History tends to correct the errors of contemporaneous perceptions, and on the 50th anniversary of his assassination there were far fewer mentions than in prior years about President Kennedy’s “greatness.”
I was coming of age when President Kennedy was shot, and well remember the shock, first in my high school study hall and next in Spanish class. But by the time of the tragedy I already knew too much about his administration, and in subsequent decades other Americans and I were to learn much more that we really did not want to know.
A useful corrective to Kennedy hagiography is the section on his administration in Paul Johnson’s History of the American People. (Caveat: Johnson sometimes makes factual errors as a historian, but not on this topic.) Johnson ranks Kennedy among the worst Presidents, somewhat below President Warren Harding in his revisionist view. But let Mr. Johnson speak for his eloquent self. I’ll review what I already knew at age 15 and also some of what we all have learned since.
Neither I nor anyone else except the admiring Washington press corps knew that this President was in some ways a modern-day Emperor Commodus—a handsome young man of promise who wasted enormous amounts of irreplaceable time on adulterous affairs rather than attending to his official responsibilities. Nor was he particularly discrete about whom he bedded: Years later, the nation was shocked to learn that he had been sharing a mistress with a Mafia don. All this was fun for him, of course, but one wonders what the nation gained—or rather lost—from it.
Being from a medical family, I already was aware that Kennedy was promoting enormous new federal involvement in the American health care system, and that he was far understating the actual cost. Sydney Natelson (1911-2007), my father, was a physician and a close observer of national politics. He noted that Kennedy’s Medicare proposal was partly duplicative of existing state programs, but was structured in a way that would undermine the traditional doctor/patient relationship and turn independent physicians into bureaucrats. My father also predicted it would raise the deficit. No one, except maybe the Kennedy aides who knew the real numbers, understood that Medicare also would help render health care unaffordable for the middle class, and eventually threaten the nation with bankruptcy.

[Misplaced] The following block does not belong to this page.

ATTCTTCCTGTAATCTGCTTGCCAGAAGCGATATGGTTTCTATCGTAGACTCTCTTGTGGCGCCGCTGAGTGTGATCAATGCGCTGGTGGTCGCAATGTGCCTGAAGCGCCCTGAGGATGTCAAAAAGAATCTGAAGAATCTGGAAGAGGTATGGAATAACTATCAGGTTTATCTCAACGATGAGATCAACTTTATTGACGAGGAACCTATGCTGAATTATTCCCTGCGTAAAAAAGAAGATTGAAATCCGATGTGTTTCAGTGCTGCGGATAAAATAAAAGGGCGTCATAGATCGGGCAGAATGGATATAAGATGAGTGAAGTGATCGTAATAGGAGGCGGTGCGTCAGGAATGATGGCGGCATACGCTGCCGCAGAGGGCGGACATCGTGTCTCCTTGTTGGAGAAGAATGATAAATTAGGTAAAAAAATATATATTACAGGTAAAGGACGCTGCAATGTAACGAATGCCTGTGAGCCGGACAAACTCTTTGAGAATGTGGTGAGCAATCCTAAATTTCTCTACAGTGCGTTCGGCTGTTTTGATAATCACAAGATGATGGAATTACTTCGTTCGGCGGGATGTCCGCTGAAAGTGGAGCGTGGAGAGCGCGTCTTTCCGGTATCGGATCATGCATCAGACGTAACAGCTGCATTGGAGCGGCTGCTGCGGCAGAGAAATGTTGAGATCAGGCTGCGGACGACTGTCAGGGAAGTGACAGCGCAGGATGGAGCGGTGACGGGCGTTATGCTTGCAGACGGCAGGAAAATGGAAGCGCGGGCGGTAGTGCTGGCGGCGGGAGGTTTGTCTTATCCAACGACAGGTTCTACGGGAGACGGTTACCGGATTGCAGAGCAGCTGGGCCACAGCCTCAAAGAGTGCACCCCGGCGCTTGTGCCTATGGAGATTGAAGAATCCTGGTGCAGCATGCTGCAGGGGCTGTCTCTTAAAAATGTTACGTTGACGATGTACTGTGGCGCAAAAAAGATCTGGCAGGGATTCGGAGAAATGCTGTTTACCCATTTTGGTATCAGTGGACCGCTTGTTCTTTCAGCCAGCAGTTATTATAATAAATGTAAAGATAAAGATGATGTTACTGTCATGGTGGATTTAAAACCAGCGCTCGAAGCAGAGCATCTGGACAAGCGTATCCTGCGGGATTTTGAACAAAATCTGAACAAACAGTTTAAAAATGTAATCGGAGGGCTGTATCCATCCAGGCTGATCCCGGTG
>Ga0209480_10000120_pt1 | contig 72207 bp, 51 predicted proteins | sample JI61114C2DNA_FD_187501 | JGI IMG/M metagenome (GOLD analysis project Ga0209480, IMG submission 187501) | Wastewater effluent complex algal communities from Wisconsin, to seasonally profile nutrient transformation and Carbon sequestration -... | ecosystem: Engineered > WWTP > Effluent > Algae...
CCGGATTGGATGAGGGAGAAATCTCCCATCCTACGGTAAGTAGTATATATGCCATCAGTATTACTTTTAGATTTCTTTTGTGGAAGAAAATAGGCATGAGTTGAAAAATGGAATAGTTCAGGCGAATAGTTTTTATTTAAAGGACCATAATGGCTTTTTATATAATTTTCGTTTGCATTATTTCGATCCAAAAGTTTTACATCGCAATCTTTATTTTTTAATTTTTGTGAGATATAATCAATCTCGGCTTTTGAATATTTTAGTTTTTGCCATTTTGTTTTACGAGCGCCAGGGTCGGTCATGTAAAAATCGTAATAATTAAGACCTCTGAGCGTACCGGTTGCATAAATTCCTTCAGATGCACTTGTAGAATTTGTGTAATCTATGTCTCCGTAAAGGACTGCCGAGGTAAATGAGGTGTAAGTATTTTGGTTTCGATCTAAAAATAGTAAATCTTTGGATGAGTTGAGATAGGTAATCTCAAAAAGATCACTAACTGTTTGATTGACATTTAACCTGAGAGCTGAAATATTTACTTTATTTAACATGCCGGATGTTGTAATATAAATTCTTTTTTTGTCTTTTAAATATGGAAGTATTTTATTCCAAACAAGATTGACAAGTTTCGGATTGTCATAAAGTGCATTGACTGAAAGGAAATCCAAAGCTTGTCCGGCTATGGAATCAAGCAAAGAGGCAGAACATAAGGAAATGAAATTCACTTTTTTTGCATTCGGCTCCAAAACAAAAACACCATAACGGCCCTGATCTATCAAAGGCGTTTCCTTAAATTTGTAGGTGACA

Kennedy is remembered for the “Kennedy round” of income tax cuts, a Keynesian exercise designed as “stimulus,” and later pointed to as a model by Republicans as well. Its flaws were that without spending reductions, the tax cuts added to the deficit and any stimulus effect soon expired, being replaced with inflation and/or renewed sluggishness. Kennedy’s Harvard boys (unlike Obama’s Harvard boys and girls) understood that lower tax rates encourage enterprise, but they thought government spending does also. Actually, government spending ultimately discourages enterprise by inefficient use of valuable resources, creating incentives not to be productive, and feeding the corps of regulators and dependents that weaken the private sector.